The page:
When reporters left the headquarters of the Chamber of Commerce of the United States yesterday morning, after a news conference in which its president claimed that business is "10-to-1 against" President Reagan's tax increase bill, a strange sight greeted them.
On the sidewalk was a publicity man from the National Association of Manufacturers with a handout claiming that "the vast majority of American business leaders" favor passage of the bill "as quickly as possible."
Steve Johnson, the NAM aide, said his unusual role as a sidewalk vendor was dictated by protocol. "I couldn't walk in on their press conference," he said, "but we're not prepared to accept their statement that business is opposed to this bill."
Reagan's decision to embrace and lobby for the Senate-passed bill that would boost taxes by $98.9 billion over three years has caused a major split in the business community, which had been remarkably united for 18 months behind his program of reducing taxes and curbing government regulations.
The split starts in the Chamber of Commerce, which is undergoing a painful series of public disputes between its professional staff, headed by president Richard L. Lesher, and its elected one-year chairman, Paul Thayer, the chief executive of LTV Inc., a Texas-based aerospace firm.
At the same time that Lesher was insisting that the chamber is solidly opposed to House passage of the tax increase bill, Thayer was repeating his claim, in a telegram to Reagan, that most members of the chamber's board of directors back the measure.
Things were tense on both sides. Milton E. Mitler, the chamber's director of media relations, told reporters that the staff had no knowledge of any poll of the 61-member board, which Thayer said had yielded the endorsement of the tax bill, and that, in any case, no such informal poll could change chamber policy.
Thayer was unavailable for comment, but his company's Washington spokesman, Julian Scheer, said the chairman had been angered to learn that on Thursday Lesher turned down a White House request that Vice President Bush and presidential counselor Edwin Meese III be allowed to use the chamber's television studio to tape messages supporting the tax bill for use by TV stations around the country.
"Childish," Scheer said. "Standard policy," Mitler replied. "The facilities cannot be used to oppose chamber policy."
Behind the chamber's civil war and the larger split in the business community is the agony of a powerful economic sector, which in 1981 signed up enthusiastically for Reaganomics and worked for its passage, but which now is wracked by uncertainty about whether -- and when -- it will work.
Then, the chamber, the NAM, the Business Roundtable (a group of major corporations), the American Business Conference (a group of smaller, high-growth firms) and scores of business associations and companies lobbied arm in arm with each other and the White House for tax changes that would encourage savings and investment, allow faster depreciation on facilities and equipment, and reduce the corporate tax burden to increase cash flow and profits.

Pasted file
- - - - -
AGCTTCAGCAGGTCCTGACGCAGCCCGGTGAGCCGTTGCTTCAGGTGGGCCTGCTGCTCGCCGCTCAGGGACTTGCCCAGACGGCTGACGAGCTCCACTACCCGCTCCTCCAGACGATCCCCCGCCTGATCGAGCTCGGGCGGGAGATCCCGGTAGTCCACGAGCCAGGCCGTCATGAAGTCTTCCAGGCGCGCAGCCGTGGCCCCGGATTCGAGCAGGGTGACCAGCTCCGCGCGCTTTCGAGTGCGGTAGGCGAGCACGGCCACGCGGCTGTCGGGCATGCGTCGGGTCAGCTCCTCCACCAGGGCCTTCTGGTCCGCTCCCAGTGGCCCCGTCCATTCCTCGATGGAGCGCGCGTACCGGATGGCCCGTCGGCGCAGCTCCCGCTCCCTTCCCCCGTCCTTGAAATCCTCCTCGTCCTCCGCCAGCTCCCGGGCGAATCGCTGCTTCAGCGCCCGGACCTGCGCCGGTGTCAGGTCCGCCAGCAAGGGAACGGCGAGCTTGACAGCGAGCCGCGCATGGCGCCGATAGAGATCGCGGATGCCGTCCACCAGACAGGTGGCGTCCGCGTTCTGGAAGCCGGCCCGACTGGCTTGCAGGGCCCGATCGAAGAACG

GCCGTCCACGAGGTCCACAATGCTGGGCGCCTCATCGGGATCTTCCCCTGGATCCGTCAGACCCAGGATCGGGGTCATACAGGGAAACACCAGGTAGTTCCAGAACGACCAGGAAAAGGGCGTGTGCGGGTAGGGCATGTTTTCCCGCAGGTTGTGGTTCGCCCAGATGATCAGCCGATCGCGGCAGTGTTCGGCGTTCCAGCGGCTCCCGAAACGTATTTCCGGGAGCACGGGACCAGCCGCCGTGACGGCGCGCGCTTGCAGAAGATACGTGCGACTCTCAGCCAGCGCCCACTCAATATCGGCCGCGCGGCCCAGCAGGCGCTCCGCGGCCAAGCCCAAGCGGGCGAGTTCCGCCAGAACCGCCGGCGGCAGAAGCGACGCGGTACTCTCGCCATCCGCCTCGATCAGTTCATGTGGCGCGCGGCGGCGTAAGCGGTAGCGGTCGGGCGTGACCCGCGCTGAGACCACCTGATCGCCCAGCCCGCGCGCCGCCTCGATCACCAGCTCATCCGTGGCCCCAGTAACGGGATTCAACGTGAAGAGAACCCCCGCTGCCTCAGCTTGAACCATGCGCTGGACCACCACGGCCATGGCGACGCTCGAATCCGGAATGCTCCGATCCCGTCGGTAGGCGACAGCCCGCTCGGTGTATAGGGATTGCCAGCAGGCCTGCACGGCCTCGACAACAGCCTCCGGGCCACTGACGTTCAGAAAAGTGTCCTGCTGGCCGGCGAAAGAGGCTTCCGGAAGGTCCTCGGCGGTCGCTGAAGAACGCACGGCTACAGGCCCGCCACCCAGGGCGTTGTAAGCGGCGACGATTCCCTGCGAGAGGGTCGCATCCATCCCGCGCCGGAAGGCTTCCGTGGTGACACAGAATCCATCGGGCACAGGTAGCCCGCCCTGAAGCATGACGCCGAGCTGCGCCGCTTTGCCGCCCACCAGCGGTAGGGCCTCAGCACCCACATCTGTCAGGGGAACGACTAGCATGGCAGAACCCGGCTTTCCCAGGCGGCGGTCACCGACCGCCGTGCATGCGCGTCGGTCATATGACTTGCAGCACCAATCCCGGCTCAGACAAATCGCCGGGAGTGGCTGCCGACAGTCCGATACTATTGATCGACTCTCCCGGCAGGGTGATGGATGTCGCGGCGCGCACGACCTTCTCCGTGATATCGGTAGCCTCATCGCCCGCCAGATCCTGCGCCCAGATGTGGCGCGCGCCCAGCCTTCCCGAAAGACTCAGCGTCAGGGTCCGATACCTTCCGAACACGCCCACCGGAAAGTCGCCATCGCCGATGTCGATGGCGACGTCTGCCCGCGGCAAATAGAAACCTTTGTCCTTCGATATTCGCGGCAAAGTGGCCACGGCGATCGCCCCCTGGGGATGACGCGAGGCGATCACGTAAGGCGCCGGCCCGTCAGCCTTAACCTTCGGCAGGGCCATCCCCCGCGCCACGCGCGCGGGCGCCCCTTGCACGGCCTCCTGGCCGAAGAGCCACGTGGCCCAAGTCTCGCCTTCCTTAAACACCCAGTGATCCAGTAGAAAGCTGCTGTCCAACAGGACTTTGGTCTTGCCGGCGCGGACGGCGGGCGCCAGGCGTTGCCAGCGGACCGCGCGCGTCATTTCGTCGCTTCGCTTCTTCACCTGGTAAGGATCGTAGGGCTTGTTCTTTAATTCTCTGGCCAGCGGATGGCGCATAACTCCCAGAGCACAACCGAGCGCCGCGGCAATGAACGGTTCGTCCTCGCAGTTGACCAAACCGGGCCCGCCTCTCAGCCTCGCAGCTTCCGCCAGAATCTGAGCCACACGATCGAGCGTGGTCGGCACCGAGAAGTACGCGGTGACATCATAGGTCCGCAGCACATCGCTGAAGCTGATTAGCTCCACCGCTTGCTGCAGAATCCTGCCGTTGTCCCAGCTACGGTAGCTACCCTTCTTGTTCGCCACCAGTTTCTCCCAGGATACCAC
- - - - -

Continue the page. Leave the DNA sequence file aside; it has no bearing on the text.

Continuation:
But today, with swelling federal deficits and stubbornly high interest rates crimping some businesses and clobbering others, there is no unanimity on where the remedy should be found. Lesher was joined at yesterday's anti-tax-hike news conference by officials of the National Federation of Independent Businesses and the American Farm Bureau Federation, all of whom maintained that tax hikes would prolong the recession without cutting deficits or interest rates.
Lesher, saying the chamber's opposition was reaffirmed by a 9-to-3 vote of its executive committee earlier this week, said: "If you raise taxes, you just give the spenders in Congress license to spend more."
But the NAM, the Roundtable, the ABC and such interest-sensitive industries as the National Association of Home Builders and the National Association of Realtors have decided they can accept the prospect of somewhat higher taxes in hopes of getting the deficits down.
But some of them have footnoted their general support by saying that specific provisions of the legislation would have to be changed for them to endorse it.
And that is only the tip of the lobbying iceberg, for embedded in the bill are specific provisions that, in the words of Rep. Barber B. Conable Jr. (R-N.Y.), ranking minority member of the House conferees, "are matters of survival" for affected companies and industries.
"The lobbying is intense," Conable said, "because in trying to raise revenues without a general, across-the-board rate change, we have had to hit some sectors very hard."
Pharmaceutical and electronic firms that have taken advantage of Puerto Rico's tax shelters have been working furiously to protect them from change. The tobacco industry has been trying to cut back the proposed hike in cigarette taxes. Defense contractors, Conable said, are "up in arms" about proposed changes that would accelerate their tax payments. A fight over alternative methods of tax-leasing, which Conable has tried to compromise, has pitted industry against industry and, even within the autos and appliances, firm against firm.
"Any time you try to raise taxes," said Jack Albertine, president of the pro-tax-raise ABC, "it's very difficult to get people to support it."
But when the tax increase is backed by a "pro-business" president personally liked and supported by most business leaders, the twistings and turnings become really dazzling.